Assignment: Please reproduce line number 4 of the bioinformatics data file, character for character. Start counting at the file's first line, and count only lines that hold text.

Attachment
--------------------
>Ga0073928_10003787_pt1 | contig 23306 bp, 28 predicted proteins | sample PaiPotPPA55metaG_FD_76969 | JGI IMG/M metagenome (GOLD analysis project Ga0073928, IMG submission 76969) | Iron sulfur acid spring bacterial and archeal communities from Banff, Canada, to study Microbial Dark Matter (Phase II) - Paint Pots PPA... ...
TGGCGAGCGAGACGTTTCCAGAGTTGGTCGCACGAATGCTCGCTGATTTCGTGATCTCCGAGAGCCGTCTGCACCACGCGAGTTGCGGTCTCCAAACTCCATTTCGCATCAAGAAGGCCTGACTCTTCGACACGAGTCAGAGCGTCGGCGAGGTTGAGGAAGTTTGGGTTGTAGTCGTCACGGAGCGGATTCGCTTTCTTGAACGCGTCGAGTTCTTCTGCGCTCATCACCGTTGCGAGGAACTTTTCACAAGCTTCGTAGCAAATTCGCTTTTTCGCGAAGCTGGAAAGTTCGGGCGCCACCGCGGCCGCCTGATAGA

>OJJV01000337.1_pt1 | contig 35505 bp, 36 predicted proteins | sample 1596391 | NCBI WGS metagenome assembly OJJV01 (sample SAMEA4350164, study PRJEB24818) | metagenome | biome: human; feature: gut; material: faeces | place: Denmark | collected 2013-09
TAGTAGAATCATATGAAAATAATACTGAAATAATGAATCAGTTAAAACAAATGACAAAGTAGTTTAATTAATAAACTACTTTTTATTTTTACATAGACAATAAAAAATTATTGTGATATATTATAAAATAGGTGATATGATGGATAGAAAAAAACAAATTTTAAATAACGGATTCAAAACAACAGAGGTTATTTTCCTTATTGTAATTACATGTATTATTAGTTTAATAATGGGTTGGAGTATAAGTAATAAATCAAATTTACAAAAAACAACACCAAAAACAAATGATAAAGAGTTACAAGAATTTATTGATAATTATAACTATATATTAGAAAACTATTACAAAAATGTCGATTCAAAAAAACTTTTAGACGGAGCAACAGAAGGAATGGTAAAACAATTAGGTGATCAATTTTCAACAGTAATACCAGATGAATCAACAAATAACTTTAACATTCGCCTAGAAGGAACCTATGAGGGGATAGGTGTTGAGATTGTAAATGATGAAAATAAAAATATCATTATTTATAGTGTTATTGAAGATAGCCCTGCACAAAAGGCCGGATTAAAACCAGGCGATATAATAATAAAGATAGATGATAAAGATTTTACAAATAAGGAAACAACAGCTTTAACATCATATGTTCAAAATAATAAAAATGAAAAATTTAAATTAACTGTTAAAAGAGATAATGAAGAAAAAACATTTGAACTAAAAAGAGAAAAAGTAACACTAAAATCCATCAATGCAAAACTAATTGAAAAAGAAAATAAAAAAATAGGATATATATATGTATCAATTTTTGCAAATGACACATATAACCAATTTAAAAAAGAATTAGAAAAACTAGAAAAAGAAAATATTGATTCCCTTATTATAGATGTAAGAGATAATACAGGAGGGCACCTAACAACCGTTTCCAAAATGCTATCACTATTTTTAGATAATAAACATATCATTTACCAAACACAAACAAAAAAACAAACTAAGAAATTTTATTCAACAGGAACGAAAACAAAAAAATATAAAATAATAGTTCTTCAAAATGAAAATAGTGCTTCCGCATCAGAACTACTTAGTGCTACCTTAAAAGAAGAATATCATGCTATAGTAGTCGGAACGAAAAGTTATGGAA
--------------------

TAGTAGAATCATATGAAAATAATACTGAAATAATGAATCAGTTAAAACAAATGACAAAGTAGTTTAATTAATAAACTACTTTTTATTTTTACATAGACAATAAAAAATTATTGTGATATATTATAAAATAGGTGATATGATGGATAGAAAAAAACAAATTTTAAATAACGGATTCAAAACAACAGAGGTTATTTTCCTTATTGTAATTACATGTATTATTAGTTTAATAATGGGTTGGAGTATAAGTAATAAATCAAATTTACAAAAAACAACACCAAAAACAAATGATAAAGAGTTACAAGAATTTATTGATAATTATAACTATATATTAGAAAACTATTACAAAAATGTCGATTCAAAAAAACTTTTAGACGGAGCAACAGAAGGAATGGTAAAACAATTAGGTGATCAATTTTCAACAGTAATACCAGATGAATCAACAAATAACTTTAACATTCGCCTAGAAGGAACCTATGAGGGGATAGGTGTTGAGATTGTAAATGATGAAAATAAAAATATCATTATTTATAGTGTTATTGAAGATAGCCCTGCACAAAAGGCCGGATTAAAACCAGGCGATATAATAATAAAGATAGATGATAAAGATTTTACAAATAAGGAAACAACAGCTTTAACATCATATGTTCAAAATAATAAAAATGAAAAATTTAAATTAACTGTTAAAAGAGATAATGAAGAAAAAACATTTGAACTAAAAAGAGAAAAAGTAACACTAAAATCCATCAATGCAAAACTAATTGAAAAAGAAAATAAAAAAATAGGATATATATATGTATCAATTTTTGCAAATGACACATATAACCAATTTAAAAAAGAATTAGAAAAACTAGAAAAAGAAAATATTGATTCCCTTATTATAGATGTAAGAGATAATACAGGAGGGCACCTAACAACCGTTTCCAAAATGCTATCACTATTTTTAGATAATAAACATATCATTTACCAAACACAAACAAAAAAACAAACTAAGAAATTTTATTCAACAGGAACGAAAACAAAAAAATATAAAATAATAGTTCTTCAAAATGAAAATAGTGCTTCCGCATCAGAACTACTTAGTGCTACCTTAAAAGAAGAATATCATGCTATAGTAGTCGGAACGAAAAGTTATGGAA